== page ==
Subject: Re: the perpetually perplexing GPL
From: Jonathan Magid <jem@metalab.unc.edu>
Date: Mon, 15 Oct 2001 02:01:03 -0400 (EDT)

On Mon, 15 Oct 2001, Tom Lord wrote:

>   Isn't the level/nature of copyright enforcement needed for GPL the
>   same as the level of enforcement needed to shut down napster and
>   large-scale deployments of decentralized p2p technology like
>   gnutella?  How can you be in favor of Free Software without being
>   opposed to napster and gnutella?

This seems to me less related to FSB than discussing the interaction of
Ransom and GPL. But I'll bite. I think the GPL is IP jujitsu- it uses the
force of the opponent against him. Some would disagree that strong-IP is
the enemy of free software, but I would submit that in original intention
(the mind of God being more hidden that that of RMS) this is its essence.

Although open to the objection of "using the enemy's device against him"
(JRR. T. not RMS. :) ), this "jujitsu" seems fair to me. Note that the GPL
is not really a legal instrument. It looks like one. It was written by a
law professor. But it's really an instrument of social change. The GPL and
it's proponents have never taken a case to court. The combination of a
legal threat and *the threatened sanction of a part of the public
important to the success of technical firms* has been enough to put
blatant abusers into line. Think of the case of Apple and the Objective-C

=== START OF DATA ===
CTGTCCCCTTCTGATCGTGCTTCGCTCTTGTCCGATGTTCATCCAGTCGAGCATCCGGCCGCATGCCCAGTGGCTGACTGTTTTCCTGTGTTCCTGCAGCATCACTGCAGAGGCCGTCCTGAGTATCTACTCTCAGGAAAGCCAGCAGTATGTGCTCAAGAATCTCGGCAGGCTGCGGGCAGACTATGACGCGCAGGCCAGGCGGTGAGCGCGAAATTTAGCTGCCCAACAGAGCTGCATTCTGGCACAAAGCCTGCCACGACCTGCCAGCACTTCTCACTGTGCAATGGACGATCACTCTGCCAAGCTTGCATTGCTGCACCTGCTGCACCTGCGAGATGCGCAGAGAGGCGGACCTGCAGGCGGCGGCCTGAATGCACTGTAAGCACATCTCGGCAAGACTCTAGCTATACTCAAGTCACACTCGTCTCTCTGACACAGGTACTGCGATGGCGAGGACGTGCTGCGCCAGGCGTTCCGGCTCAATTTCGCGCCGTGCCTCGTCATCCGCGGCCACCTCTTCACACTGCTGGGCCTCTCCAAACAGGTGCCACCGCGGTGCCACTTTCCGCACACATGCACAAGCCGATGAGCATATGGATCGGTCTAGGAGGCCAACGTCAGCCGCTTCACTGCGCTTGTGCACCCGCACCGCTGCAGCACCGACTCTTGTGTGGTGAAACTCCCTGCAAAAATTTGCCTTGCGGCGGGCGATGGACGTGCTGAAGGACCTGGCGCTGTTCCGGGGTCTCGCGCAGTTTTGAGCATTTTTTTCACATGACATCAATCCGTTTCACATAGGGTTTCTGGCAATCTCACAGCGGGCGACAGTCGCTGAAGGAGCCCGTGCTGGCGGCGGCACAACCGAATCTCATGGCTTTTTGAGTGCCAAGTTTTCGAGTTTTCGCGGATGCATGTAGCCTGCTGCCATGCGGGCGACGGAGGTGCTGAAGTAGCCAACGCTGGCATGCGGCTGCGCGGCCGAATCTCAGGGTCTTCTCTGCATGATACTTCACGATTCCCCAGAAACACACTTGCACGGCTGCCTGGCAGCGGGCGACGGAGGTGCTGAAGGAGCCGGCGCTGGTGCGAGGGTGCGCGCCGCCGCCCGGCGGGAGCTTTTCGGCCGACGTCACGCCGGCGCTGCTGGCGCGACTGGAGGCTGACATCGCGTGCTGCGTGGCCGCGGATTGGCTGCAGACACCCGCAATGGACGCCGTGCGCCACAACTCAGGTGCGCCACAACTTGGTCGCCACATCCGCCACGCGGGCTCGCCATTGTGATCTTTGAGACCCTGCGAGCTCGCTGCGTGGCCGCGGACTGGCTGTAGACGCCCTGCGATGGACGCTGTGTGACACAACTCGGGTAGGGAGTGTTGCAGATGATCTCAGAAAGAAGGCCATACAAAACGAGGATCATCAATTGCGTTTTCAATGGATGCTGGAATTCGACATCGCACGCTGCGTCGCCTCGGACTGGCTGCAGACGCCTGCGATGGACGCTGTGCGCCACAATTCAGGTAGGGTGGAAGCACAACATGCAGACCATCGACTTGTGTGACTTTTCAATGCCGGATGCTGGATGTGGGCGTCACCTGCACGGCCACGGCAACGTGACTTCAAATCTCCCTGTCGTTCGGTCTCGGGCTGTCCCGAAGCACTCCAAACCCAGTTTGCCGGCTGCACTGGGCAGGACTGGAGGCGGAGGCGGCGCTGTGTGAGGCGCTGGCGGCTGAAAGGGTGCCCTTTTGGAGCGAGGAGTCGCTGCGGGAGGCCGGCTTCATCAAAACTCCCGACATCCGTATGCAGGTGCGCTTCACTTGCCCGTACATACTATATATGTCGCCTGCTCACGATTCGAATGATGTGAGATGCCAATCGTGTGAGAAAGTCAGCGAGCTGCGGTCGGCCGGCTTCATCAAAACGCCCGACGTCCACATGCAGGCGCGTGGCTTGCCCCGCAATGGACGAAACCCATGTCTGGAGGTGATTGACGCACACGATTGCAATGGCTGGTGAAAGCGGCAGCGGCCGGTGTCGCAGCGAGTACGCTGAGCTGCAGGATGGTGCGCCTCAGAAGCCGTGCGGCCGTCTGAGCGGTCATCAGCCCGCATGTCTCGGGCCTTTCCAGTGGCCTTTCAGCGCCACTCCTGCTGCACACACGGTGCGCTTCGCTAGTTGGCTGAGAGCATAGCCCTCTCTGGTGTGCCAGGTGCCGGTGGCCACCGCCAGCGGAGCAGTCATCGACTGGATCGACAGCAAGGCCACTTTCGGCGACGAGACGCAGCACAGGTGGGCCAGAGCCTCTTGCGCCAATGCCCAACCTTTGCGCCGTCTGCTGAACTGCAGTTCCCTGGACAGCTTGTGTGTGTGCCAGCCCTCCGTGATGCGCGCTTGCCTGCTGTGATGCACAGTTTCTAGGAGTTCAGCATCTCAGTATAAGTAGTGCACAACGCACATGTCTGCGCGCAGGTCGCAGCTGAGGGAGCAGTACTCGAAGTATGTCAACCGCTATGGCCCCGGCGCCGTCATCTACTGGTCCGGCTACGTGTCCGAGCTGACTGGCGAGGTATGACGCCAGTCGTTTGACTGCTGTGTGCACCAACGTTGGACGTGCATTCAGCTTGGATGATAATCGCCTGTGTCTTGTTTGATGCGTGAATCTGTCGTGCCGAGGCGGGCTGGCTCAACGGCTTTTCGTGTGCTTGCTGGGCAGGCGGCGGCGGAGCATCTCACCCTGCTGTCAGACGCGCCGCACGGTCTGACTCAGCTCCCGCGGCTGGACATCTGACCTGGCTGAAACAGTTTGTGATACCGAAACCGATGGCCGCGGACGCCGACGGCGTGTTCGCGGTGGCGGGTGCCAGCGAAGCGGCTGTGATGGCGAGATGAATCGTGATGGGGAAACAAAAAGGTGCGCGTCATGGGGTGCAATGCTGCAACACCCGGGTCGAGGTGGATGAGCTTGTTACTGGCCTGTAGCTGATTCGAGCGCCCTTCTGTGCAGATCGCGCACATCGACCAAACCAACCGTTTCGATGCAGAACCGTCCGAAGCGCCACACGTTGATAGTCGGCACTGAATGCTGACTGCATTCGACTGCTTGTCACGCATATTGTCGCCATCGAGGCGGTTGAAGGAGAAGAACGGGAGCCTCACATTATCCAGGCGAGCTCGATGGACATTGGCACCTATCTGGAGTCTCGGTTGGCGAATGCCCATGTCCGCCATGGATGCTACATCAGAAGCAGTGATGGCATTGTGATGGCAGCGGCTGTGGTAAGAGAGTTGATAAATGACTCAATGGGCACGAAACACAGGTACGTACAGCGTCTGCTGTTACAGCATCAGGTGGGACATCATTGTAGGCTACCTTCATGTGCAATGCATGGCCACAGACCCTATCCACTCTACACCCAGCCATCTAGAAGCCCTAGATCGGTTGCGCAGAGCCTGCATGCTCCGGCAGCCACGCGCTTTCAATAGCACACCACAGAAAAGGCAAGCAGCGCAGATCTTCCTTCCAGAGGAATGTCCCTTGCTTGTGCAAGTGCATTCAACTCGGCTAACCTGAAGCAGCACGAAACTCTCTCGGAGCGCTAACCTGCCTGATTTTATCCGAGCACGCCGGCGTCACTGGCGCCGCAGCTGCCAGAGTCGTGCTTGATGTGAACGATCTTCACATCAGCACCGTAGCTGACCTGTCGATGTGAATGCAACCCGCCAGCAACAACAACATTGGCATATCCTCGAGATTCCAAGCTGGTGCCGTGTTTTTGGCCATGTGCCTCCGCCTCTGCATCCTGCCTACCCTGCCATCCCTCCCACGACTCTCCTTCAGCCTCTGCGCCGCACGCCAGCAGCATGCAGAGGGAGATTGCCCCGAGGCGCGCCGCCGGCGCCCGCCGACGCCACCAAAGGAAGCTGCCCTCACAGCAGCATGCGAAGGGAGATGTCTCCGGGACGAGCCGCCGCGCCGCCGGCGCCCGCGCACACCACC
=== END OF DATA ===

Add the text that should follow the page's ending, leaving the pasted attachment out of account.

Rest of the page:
front-end to gcc. This is the action of moral suasion, not the blungeon of
legal firepower. The FSF and the OSS community doesn't have it to use. If
they did, and they used it like the RIAA does to enforce compliance with
their vision of IP and its uses, then they'd be in the same league.

Not exactly an answer to your question- there is still an ethical and a
legal question about whether unauthorized copying of IP for use is good. I
believe that both ways of looking at Napster/P2P file trading are
compatible with Free Software. It's true that users of Napster are copying
bits against the wishes and licenses of their owners, and if they were
distributing emacs against the GPL, we'd scream bloody murder. But on the
other hand, they're engaging in an activity that many in the Free Software
community endorse as an important part of doing OSS: the right to make a
copy to share with a friend. Even if its with a friend you haven't yet
made.  :)

cheers,
jem.

-- 
Global Village Idiot
Email: jem@sunsite^H^H^H^H^H^H^Hmetalab^H^H^H^H^H^H^Hibiblio.org